Visits to The Newcastle Art Gallery. Image credit: DestinationNSW

Newcastle has an events calendar other cities would be envious of. A broad range of events cater to all peoples’ needs, from major sporting events like the Newcastle 500 Supercars Finale to weekly farmers’ markets packed with fresh, locally sourced food and weekly craft. School holidays are not forgotten, with a range of activities at the Museum and Art Gallery and Civic Theatre showcasing family friendly dance, music, theatre and comedy. Newcastle never ceases to amaze me, with events which cater to all people ensuring you will never be bored. 

Family fun at the Newcastle Museum. Image credit: DestinationNSW

Food and drink is something which Newcastle does effortlessly well. Whether it is a morning coffee on your coastal walk, a late brunch with friends or dinner with good food and live music, Newcastle has it all. Fine dining, casual food, craft beer or innovative cocktails, Newcastle spoils you for choice. Check out our own article about where to eat in Newcastle

Lively nights at Parry Street Garage in Newcastle West. Image credit: DestinationNSW

Local Amenities in Newcastle 

Newcastle has plenty of choice when it comes to educational facilities, allowing parents to relax knowing their children will receive a high quality education without having to travel far from home. For younger children, there are numerous childcare centres and preschools, public and private.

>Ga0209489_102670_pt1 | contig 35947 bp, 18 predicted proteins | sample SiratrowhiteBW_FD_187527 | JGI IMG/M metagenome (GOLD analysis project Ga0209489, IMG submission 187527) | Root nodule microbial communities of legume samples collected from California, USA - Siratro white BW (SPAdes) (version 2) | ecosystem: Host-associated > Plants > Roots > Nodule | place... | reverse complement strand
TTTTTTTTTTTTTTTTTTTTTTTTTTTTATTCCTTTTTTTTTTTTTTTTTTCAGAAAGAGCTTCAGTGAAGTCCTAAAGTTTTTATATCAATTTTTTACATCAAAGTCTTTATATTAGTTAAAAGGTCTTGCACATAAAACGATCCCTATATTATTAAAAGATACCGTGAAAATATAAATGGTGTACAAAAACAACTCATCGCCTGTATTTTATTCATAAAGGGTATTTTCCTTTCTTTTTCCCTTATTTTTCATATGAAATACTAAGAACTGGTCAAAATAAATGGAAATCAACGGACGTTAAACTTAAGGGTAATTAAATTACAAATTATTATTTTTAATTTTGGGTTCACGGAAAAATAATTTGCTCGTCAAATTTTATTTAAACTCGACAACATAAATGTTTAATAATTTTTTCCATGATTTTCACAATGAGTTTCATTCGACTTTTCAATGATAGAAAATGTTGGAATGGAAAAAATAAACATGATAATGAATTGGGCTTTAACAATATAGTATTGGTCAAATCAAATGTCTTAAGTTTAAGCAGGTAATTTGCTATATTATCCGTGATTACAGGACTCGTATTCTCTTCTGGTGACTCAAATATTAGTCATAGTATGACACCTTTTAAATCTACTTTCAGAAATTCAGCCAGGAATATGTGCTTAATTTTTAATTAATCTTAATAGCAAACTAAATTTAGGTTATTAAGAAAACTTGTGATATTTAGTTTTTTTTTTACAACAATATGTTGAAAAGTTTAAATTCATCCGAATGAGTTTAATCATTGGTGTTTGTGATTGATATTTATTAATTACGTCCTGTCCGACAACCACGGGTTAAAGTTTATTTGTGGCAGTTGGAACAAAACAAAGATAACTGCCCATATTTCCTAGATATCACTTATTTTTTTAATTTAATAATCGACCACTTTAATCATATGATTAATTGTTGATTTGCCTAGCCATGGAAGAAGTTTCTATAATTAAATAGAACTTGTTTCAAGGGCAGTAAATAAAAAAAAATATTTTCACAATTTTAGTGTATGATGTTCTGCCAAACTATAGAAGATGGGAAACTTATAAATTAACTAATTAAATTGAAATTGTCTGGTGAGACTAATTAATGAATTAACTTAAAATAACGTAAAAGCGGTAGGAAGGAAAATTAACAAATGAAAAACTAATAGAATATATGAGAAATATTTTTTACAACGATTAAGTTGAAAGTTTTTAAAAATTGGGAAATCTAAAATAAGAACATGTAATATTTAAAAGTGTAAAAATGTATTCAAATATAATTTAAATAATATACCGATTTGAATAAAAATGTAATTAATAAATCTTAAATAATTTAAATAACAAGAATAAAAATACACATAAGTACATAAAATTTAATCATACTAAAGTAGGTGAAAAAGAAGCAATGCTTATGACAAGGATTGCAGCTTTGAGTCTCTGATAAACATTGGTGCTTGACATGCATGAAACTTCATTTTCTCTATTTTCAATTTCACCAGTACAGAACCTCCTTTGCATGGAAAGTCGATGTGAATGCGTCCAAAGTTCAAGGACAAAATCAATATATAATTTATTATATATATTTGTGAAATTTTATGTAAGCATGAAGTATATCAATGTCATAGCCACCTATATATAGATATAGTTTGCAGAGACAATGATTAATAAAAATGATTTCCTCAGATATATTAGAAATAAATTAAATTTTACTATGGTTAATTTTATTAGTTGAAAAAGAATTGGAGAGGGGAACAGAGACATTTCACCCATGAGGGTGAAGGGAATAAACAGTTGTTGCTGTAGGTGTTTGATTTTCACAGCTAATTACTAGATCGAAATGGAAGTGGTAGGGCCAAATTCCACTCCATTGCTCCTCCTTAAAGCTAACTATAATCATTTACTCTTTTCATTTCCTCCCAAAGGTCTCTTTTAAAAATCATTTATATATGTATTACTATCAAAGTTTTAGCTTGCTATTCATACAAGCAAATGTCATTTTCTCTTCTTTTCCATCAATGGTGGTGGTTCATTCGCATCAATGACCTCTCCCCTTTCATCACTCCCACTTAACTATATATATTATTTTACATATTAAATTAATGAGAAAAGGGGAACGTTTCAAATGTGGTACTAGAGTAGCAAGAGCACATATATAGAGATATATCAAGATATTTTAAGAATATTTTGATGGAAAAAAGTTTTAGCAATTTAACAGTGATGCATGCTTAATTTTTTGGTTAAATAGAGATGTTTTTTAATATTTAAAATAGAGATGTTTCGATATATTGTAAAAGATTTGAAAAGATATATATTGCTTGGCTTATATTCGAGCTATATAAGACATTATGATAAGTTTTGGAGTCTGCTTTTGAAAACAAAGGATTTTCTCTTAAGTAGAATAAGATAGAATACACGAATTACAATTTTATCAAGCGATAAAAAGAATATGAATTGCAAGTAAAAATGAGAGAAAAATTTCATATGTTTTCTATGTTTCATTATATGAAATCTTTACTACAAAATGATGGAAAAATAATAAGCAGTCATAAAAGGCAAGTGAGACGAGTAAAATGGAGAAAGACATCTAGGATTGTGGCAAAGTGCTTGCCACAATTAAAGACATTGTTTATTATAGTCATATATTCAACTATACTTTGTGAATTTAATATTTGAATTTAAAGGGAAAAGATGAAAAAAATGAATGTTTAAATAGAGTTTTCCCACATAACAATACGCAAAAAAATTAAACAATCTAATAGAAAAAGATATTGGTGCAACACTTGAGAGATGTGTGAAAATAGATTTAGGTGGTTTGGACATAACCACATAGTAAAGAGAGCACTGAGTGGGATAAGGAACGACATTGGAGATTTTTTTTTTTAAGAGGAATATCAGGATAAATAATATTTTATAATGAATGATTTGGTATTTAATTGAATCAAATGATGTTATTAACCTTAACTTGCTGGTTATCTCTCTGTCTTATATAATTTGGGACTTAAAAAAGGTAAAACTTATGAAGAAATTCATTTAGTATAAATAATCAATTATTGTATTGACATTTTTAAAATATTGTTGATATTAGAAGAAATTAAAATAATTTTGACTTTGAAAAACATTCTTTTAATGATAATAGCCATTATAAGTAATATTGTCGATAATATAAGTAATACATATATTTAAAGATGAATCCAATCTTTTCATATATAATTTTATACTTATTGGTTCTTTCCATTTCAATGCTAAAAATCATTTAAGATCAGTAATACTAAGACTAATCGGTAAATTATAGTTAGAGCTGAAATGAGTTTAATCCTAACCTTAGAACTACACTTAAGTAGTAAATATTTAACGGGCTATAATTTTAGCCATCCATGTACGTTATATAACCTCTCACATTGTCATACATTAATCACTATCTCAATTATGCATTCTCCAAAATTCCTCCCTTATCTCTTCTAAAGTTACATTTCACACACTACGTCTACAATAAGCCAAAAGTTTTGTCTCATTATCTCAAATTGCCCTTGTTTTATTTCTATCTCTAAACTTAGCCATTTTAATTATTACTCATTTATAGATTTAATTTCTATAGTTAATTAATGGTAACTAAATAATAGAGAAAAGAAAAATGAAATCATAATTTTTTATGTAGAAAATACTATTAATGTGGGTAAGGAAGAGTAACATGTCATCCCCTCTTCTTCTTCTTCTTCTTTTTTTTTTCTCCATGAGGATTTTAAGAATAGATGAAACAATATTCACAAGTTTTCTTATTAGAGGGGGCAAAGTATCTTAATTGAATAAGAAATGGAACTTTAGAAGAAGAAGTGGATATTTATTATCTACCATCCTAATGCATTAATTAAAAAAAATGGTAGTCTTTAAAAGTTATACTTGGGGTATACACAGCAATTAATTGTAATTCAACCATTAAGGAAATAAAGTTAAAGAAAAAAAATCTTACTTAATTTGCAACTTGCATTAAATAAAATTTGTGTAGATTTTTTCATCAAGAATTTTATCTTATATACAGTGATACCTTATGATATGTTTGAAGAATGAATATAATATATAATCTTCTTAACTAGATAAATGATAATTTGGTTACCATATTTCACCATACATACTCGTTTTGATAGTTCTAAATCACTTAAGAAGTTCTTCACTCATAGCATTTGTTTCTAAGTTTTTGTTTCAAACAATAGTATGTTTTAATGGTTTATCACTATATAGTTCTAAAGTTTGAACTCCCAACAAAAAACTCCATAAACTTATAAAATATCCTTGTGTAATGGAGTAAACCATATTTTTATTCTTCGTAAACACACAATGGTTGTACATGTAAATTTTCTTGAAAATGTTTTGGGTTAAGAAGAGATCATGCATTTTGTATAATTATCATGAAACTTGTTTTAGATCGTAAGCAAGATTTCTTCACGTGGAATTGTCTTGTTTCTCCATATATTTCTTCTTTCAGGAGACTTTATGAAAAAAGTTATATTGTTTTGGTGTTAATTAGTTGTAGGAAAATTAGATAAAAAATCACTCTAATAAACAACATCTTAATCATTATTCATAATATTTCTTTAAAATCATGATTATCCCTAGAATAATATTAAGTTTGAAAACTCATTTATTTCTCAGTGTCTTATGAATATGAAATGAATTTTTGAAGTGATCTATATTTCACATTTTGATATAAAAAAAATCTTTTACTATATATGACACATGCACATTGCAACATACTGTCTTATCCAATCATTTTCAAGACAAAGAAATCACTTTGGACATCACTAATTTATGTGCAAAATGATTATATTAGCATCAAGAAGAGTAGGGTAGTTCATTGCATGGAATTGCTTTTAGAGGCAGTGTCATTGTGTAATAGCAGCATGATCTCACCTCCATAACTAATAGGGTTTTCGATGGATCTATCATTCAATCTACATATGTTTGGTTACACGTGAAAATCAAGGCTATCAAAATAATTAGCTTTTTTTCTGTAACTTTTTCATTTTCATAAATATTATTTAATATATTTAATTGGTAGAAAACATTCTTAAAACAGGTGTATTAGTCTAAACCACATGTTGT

Across Newcastle, there are 14 primary schools, eight high schools as well as tertiary study including TAFE, the Newcastle Business School and the Newcastle School of Theology for Ministry.  The University of Newcastle is a highly sought after university ranked in the top 200 universities in the world.

Residents will not be disappointed with the standard of medical facilities Newcastle offers, including the Royal Newcastle Hospital which has been Newcastle’s main hospital for nearly 190 years. There is also a variety of health clinics across the Shire and numerous private medical practices.

Newcastle promotes a healthy, active lifestyle with 18 sports clubs and an array of sporting facilities.  The sporting facilities include public swimming pools, five golf courses, tennis court complexes, sporting fields, public parks, skateboarding rinks and of course the beach! 

Morning swims at Bogey Hole Ocean pool in Newcastle. Image credit: DestinationNSW


For further information

If you're interested in visiting or relocating to Newcastle, find more information on the Newcastle council website, or contact them at mail@ncc.nsw.gov.au or 02 4974 2000.